Under the Internal Revenue Code, an entity must meet the following criteria to qualify as an S corporation:
It is incorporated within the United States.
It has only one class of stock.
It has less than 100 shareholders.
Its shareholders are individuals, specific types of trusts and estates, or certain tax-exempt organizations. Partnerships, certain corporations, and nonresident aliens cannot be shareholders of an S corporation.
It is not one of the types of corporations ineligible for S corporation taxation. For example, certain financial institutions, insurance companies, and domestic international sales corporations.
What Types of Trusts Can Own Stock in an S Corporation?
As stated above, only specific types of trusts may be shareholders of an S corporation. The three most common types of trusts used to hold S corporation stock or membership interests are:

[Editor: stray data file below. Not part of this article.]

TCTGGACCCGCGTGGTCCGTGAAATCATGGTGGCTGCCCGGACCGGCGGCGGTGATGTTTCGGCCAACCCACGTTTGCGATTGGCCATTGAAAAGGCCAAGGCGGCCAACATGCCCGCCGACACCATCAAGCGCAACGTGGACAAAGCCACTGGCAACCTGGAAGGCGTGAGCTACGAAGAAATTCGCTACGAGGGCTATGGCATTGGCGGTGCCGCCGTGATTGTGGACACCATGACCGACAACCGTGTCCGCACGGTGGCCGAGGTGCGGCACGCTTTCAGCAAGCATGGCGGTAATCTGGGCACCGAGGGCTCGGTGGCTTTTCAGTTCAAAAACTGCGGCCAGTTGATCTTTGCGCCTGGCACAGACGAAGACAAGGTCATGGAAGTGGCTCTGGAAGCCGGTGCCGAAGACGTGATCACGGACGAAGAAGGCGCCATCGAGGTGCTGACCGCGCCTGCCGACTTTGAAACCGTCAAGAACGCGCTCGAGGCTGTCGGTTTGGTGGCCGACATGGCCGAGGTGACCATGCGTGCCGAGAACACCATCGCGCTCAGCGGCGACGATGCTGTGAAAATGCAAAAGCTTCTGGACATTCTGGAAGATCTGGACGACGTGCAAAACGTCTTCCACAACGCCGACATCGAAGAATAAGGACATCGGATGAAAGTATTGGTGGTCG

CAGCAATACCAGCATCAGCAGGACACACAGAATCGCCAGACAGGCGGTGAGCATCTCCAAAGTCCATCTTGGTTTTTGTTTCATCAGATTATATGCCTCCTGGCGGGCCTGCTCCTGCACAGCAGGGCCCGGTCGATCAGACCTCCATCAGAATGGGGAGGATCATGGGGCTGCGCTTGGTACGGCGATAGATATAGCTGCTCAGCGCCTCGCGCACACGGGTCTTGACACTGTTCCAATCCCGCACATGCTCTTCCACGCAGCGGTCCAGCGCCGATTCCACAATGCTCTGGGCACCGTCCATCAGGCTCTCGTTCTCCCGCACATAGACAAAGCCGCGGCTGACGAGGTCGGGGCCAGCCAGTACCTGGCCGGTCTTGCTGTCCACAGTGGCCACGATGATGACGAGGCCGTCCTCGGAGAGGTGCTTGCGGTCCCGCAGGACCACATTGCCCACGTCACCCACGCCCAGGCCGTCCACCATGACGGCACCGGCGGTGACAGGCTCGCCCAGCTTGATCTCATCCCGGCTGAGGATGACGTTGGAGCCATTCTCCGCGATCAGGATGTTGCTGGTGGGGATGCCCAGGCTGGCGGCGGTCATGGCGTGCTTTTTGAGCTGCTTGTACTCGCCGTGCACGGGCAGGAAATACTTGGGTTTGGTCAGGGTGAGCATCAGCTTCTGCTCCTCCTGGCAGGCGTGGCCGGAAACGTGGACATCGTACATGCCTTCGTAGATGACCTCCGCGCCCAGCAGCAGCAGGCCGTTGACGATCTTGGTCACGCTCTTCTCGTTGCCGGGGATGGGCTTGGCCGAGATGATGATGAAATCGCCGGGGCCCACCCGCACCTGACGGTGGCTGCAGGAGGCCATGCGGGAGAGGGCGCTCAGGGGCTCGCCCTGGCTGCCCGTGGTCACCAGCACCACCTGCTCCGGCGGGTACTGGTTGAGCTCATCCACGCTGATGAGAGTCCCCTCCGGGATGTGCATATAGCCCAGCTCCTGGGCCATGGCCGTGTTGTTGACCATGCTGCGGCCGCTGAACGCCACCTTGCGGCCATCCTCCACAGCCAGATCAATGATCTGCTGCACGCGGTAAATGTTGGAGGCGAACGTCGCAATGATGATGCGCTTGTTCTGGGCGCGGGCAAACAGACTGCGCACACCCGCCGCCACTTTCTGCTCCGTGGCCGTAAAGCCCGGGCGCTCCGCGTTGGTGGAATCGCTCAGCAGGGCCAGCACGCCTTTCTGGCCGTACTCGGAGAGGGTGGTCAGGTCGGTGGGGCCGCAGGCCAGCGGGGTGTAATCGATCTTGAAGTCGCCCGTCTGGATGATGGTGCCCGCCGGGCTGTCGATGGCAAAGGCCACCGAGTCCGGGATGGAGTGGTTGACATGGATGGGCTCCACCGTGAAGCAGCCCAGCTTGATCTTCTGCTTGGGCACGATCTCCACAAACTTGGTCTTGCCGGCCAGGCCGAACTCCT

A Grantor Trust,
A Qualified Subchapter S Trust (QSST), and
An Electing Small Business Trust (ESBT).
In general, a grantor trust is a document in which the grantor (i.e., the trust maker) retains certain powers over the trust. This causes the trust income to be taxable to the grantor. A revocable living trust is one well-known type of grantor trust. Because of some of the disadvantages of QSSTs and ESBTs (discussed below), a grantor trust is often the preferred type of trust for owning an S corporation. However, grantor trusts can generally only hold S corporation stock for two years after the death of the grantor. At that point, the trust must either qualify as a QSST or ESBT, or distribute the stock to an eligible shareholder. Otherwise, the business will cease to qualify as an S corporation.
A trust may qualify as a QSST if it meets the following criteria:
The trust has only one current beneficiary who is a US citizen or resident.
All trust income is distributed to that sole beneficiary.
The income beneficiary files an election with the IRS.